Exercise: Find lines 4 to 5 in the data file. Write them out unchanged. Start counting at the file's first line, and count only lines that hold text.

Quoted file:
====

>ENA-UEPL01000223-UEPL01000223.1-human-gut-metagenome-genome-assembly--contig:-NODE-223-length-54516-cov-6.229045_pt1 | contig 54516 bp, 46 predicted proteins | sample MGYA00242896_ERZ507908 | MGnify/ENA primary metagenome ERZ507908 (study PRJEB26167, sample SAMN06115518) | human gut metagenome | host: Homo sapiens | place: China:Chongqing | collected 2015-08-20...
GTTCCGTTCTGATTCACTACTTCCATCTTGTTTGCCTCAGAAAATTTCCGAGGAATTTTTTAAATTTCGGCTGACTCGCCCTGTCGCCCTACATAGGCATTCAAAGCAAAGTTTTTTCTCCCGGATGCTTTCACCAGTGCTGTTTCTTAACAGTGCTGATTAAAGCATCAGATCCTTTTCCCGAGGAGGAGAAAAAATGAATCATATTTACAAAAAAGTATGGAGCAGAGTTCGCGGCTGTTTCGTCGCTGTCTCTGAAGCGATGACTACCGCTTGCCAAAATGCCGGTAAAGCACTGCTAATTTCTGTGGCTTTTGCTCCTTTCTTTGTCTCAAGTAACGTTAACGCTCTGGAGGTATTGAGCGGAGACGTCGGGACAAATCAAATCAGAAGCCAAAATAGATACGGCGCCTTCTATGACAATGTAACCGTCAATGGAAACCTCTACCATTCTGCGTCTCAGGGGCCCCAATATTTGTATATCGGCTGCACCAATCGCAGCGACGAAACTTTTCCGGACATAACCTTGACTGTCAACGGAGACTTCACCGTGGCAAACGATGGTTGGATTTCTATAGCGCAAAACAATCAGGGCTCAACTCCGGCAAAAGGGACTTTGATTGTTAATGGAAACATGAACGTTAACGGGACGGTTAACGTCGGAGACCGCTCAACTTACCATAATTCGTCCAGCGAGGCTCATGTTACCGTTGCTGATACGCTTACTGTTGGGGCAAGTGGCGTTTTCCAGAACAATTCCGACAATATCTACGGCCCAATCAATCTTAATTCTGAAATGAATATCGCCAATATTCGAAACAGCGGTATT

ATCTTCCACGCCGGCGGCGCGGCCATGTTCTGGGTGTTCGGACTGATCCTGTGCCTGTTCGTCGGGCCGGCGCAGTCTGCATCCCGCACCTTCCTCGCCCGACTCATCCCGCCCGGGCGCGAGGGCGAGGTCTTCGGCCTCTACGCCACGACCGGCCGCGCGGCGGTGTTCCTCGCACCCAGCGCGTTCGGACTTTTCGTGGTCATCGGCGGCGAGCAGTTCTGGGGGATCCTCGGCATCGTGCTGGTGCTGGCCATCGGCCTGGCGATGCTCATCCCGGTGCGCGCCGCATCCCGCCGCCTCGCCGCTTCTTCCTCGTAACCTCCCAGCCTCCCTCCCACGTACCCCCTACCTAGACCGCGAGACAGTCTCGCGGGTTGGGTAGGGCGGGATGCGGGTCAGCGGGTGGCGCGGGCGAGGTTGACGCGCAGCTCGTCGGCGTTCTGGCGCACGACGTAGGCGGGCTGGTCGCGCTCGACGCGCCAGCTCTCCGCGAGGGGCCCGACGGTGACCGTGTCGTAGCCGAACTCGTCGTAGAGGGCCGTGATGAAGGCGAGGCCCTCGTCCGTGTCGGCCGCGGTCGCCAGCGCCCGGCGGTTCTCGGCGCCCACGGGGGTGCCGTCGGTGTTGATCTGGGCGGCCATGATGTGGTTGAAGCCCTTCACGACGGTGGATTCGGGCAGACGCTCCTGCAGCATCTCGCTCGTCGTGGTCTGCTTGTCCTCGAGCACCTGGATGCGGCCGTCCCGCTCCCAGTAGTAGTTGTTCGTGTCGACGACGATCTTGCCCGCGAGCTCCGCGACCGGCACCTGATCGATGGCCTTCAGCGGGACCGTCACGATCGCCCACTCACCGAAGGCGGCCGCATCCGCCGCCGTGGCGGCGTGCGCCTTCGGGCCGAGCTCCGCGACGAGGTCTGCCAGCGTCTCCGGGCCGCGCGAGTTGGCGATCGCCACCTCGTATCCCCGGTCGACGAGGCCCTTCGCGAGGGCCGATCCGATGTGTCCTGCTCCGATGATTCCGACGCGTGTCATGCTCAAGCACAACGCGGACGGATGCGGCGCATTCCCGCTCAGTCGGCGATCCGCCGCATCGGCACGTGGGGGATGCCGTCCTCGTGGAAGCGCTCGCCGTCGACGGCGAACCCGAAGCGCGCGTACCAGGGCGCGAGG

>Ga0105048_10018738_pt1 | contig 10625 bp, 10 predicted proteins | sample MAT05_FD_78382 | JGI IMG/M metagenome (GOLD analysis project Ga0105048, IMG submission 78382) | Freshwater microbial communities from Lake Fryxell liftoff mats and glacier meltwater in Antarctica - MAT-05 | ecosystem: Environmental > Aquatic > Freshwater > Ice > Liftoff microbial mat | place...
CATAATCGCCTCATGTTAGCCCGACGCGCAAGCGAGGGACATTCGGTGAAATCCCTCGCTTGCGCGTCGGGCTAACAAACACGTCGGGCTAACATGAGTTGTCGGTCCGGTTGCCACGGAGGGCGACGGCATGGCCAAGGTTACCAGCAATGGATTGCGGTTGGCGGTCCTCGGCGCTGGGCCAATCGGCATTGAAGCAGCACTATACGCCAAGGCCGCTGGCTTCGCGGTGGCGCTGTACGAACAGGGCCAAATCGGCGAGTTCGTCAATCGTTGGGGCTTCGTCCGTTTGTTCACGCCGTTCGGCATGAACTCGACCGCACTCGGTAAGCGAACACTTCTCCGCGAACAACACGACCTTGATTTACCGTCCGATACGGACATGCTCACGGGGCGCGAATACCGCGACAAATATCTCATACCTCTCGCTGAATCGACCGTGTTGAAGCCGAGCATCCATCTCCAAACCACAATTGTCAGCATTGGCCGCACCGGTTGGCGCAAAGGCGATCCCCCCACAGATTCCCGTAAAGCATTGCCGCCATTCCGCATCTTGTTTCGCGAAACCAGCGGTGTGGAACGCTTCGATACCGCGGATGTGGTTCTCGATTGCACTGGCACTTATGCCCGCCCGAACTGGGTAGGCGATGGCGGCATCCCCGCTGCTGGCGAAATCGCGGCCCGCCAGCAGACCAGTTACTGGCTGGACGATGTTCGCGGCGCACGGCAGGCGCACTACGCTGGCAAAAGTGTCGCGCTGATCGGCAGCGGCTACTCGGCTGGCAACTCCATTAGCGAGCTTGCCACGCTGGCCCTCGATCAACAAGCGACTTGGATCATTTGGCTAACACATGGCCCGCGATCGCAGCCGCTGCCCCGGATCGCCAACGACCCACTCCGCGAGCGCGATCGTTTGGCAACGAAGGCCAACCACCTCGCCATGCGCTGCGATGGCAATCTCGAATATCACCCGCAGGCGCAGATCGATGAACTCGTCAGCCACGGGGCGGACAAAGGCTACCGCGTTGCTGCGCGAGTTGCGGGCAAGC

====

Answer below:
>Ga0105048_10018738_pt1 | contig 10625 bp, 10 predicted proteins | sample MAT05_FD_78382 | JGI IMG/M metagenome (GOLD analysis project Ga0105048, IMG submission 78382) | Freshwater microbial communities from Lake Fryxell liftoff mats and glacier meltwater in Antarctica - MAT-05 | ecosystem: Environmental > Aquatic > Freshwater > Ice > Liftoff microbial mat | place...
CATAATCGCCTCATGTTAGCCCGACGCGCAAGCGAGGGACATTCGGTGAAATCCCTCGCTTGCGCGTCGGGCTAACAAACACGTCGGGCTAACATGAGTTGTCGGTCCGGTTGCCACGGAGGGCGACGGCATGGCCAAGGTTACCAGCAATGGATTGCGGTTGGCGGTCCTCGGCGCTGGGCCAATCGGCATTGAAGCAGCACTATACGCCAAGGCCGCTGGCTTCGCGGTGGCGCTGTACGAACAGGGCCAAATCGGCGAGTTCGTCAATCGTTGGGGCTTCGTCCGTTTGTTCACGCCGTTCGGCATGAACTCGACCGCACTCGGTAAGCGAACACTTCTCCGCGAACAACACGACCTTGATTTACCGTCCGATACGGACATGCTCACGGGGCGCGAATACCGCGACAAATATCTCATACCTCTCGCTGAATCGACCGTGTTGAAGCCGAGCATCCATCTCCAAACCACAATTGTCAGCATTGGCCGCACCGGTTGGCGCAAAGGCGATCCCCCCACAGATTCCCGTAAAGCATTGCCGCCATTCCGCATCTTGTTTCGCGAAACCAGCGGTGTGGAACGCTTCGATACCGCGGATGTGGTTCTCGATTGCACTGGCACTTATGCCCGCCCGAACTGGGTAGGCGATGGCGGCATCCCCGCTGCTGGCGAAATCGCGGCCCGCCAGCAGACCAGTTACTGGCTGGACGATGTTCGCGGCGCACGGCAGGCGCACTACGCTGGCAAAAGTGTCGCGCTGATCGGCAGCGGCTACTCGGCTGGCAACTCCATTAGCGAGCTTGCCACGCTGGCCCTCGATCAACAAGCGACTTGGATCATTTGGCTAACACATGGCCCGCGATCGCAGCCGCTGCCCCGGATCGCCAACGACCCACTCCGCGAGCGCGATCGTTTGGCAACGAAGGCCAACCACCTCGCCATGCGCTGCGATGGCAATCTCGAATATCACCCGCAGGCGCAGATCGATGAACTCGTCAGCCACGGGGCGGACAAAGGCTACCGCGTTGCTGCGCGAGTTGCGGGCAAGC